IndyCar: drivers break down Honda Indy Toronto

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The 10th round of the Verizon IndyCar Series’ season takes it north to Toronto, Ontario, Canada for its only event not held in the United States.

The 85-lap race will be held at the Streets of Toronto’s Exhibition Place, an 11-turn, 1.755-mile temporary street course. It’s the eighth race held on a road/street course in 2015 and the first seven races provided seven different winners.

Toronto, which held dual race weekends from 2013-14, has had 6 different winners in its last seven races. The only driver to win twice was Scott Dixon, who swept the 2013 races.

Of the two winners of last year’s dual races, only Sebastien Bourdais returns to defend his victory. Bourdais also won the last street-course race in Detroit.

“Obviously the Toronto street circuit is one I enjoy racing on,” Bourdais said in a release. “We have had some good results there including the win last year, which was special because it was my first since coming back to IndyCar.”

Bourdais is one of three drivers in the field to have won twice at the track, including Dixon and Will Power (2007, ’10). Power’s best finish since his last win there was third in race two last year. Between those races, he record three DNF’s in five races.

“Anytime you race at Toronto, you need to have a bit of luck on your side,” Power said. “Obviously a fast car helps tremendously, but it seems inevitable that you will have some contact during the race. You just hope it doesn’t put you out. You have to race side by side into some of the corners – especially after the long straight – and sometimes both of you don’t come out of it unscathed.”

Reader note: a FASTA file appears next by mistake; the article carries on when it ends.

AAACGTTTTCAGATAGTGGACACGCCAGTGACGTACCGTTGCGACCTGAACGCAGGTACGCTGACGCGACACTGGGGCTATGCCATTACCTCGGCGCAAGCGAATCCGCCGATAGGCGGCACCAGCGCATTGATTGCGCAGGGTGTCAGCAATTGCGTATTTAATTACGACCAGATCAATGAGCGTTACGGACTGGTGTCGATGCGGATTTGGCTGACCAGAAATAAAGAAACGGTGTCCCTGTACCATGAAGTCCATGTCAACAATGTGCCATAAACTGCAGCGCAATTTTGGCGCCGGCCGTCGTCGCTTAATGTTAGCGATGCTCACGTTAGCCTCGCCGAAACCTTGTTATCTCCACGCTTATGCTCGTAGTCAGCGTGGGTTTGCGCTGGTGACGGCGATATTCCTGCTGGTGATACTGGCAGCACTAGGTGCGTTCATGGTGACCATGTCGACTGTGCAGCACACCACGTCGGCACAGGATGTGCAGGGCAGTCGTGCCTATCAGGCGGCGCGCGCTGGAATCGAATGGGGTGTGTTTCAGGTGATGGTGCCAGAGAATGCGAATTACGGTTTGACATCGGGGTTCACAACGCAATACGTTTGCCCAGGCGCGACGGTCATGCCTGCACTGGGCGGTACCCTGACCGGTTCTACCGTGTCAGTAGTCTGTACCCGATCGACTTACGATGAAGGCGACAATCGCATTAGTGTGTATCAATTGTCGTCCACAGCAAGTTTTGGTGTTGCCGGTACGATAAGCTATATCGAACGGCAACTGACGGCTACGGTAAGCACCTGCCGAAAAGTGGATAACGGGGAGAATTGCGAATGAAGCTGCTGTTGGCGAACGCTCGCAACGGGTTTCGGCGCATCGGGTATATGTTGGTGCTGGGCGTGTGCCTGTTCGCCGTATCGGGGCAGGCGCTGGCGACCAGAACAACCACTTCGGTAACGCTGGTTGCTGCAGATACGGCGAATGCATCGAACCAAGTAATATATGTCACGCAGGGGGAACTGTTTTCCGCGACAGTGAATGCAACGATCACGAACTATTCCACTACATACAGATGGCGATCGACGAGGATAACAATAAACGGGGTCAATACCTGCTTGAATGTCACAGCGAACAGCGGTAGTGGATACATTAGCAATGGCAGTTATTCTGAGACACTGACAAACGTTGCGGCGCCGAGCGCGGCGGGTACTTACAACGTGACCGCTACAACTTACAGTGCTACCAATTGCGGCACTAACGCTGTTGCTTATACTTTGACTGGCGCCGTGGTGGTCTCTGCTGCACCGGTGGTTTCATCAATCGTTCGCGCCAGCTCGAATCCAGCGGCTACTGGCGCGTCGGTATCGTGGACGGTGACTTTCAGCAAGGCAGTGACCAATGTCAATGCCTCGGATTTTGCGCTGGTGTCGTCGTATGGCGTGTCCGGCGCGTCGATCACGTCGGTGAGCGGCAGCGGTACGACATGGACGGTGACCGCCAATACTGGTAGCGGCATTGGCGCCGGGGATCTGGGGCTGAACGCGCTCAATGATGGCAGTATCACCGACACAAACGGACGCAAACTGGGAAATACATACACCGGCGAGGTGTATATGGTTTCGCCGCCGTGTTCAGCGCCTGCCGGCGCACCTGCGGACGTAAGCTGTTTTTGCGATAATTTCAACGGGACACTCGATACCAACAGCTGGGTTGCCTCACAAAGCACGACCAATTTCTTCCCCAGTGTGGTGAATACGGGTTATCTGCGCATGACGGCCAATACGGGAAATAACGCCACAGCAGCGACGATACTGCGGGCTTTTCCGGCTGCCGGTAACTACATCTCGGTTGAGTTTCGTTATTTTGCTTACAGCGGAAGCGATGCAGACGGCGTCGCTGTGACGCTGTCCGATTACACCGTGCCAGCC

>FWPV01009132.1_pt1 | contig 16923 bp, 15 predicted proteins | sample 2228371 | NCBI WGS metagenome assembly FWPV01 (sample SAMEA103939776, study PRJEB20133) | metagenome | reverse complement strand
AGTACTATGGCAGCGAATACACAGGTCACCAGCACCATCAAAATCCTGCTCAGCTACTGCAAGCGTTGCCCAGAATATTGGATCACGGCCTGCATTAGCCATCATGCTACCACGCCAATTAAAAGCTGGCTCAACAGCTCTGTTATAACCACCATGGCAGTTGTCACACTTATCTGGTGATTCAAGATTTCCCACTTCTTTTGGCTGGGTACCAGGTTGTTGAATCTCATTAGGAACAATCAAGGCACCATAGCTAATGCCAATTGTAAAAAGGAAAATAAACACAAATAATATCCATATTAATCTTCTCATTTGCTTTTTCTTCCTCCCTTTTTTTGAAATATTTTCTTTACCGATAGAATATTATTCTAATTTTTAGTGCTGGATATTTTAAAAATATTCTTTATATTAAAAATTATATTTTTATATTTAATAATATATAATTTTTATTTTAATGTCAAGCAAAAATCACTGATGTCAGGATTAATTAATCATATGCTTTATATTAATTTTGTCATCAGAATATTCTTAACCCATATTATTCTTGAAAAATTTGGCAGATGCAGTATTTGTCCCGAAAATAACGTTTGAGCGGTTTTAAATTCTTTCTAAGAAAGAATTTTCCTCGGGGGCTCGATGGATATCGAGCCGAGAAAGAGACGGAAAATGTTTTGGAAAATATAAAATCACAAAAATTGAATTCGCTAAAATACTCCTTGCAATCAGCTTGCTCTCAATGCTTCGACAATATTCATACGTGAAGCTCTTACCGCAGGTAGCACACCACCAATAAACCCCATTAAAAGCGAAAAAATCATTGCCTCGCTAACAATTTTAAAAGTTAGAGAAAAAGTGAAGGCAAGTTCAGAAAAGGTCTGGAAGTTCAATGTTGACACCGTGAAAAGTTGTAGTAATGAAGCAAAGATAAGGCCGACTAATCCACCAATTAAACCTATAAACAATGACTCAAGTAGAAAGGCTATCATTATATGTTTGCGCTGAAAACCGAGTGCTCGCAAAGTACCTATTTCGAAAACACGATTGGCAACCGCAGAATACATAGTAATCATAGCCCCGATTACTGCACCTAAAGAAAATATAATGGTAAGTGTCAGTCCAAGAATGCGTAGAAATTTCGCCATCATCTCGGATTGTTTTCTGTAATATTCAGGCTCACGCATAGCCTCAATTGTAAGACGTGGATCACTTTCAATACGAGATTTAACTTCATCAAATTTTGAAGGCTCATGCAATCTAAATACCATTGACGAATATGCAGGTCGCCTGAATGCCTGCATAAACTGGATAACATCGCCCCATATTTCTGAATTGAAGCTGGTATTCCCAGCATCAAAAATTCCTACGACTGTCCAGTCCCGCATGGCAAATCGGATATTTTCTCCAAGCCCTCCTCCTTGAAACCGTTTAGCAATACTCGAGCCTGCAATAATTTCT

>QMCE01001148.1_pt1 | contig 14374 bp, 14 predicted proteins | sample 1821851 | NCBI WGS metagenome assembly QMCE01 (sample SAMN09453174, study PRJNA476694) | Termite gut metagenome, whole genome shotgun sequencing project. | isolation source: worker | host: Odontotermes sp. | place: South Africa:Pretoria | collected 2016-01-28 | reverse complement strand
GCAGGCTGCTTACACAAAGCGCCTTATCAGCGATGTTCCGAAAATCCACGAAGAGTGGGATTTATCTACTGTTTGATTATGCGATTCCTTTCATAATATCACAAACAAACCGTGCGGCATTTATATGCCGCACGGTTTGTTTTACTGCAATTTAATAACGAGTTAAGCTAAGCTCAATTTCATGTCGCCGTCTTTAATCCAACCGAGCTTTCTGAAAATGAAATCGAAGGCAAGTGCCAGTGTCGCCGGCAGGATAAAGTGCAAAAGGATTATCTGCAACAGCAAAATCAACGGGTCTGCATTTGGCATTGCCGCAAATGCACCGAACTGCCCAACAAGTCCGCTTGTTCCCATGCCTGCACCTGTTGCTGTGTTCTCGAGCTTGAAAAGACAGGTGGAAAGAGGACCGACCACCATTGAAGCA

In the last four Toronto races, there was an average of three accident related cautions, with the most being five in race two in 2014.

“It’s always a very tricky course because the amount of concrete-to-pavement transitions on the track is a really difficult thing to get a handle on,” said Graham Rahal, who has an average finish of 15th in eight starts there. His best was 5th in 2010. “I think we are up to the task, for sure, but I always find this track difficult because of the variation in speed of the corners and the bumps that exist mid-corner due to pavement changes.”

Jack Hawksworth, who says Toronto is probably his favorite track on the circuit, says those surface transitions are really important in braking zones.

“There are lots of surface changes and bumps that make it a real old-school street track,” Hawksworth said. “Handling over the bumps is extremely important, especially in the big braking zones. You need good grip through the many medium-speed corners but also good speed on the long back straight, which makes it a very challenging type of track in terms of aero efficiency.”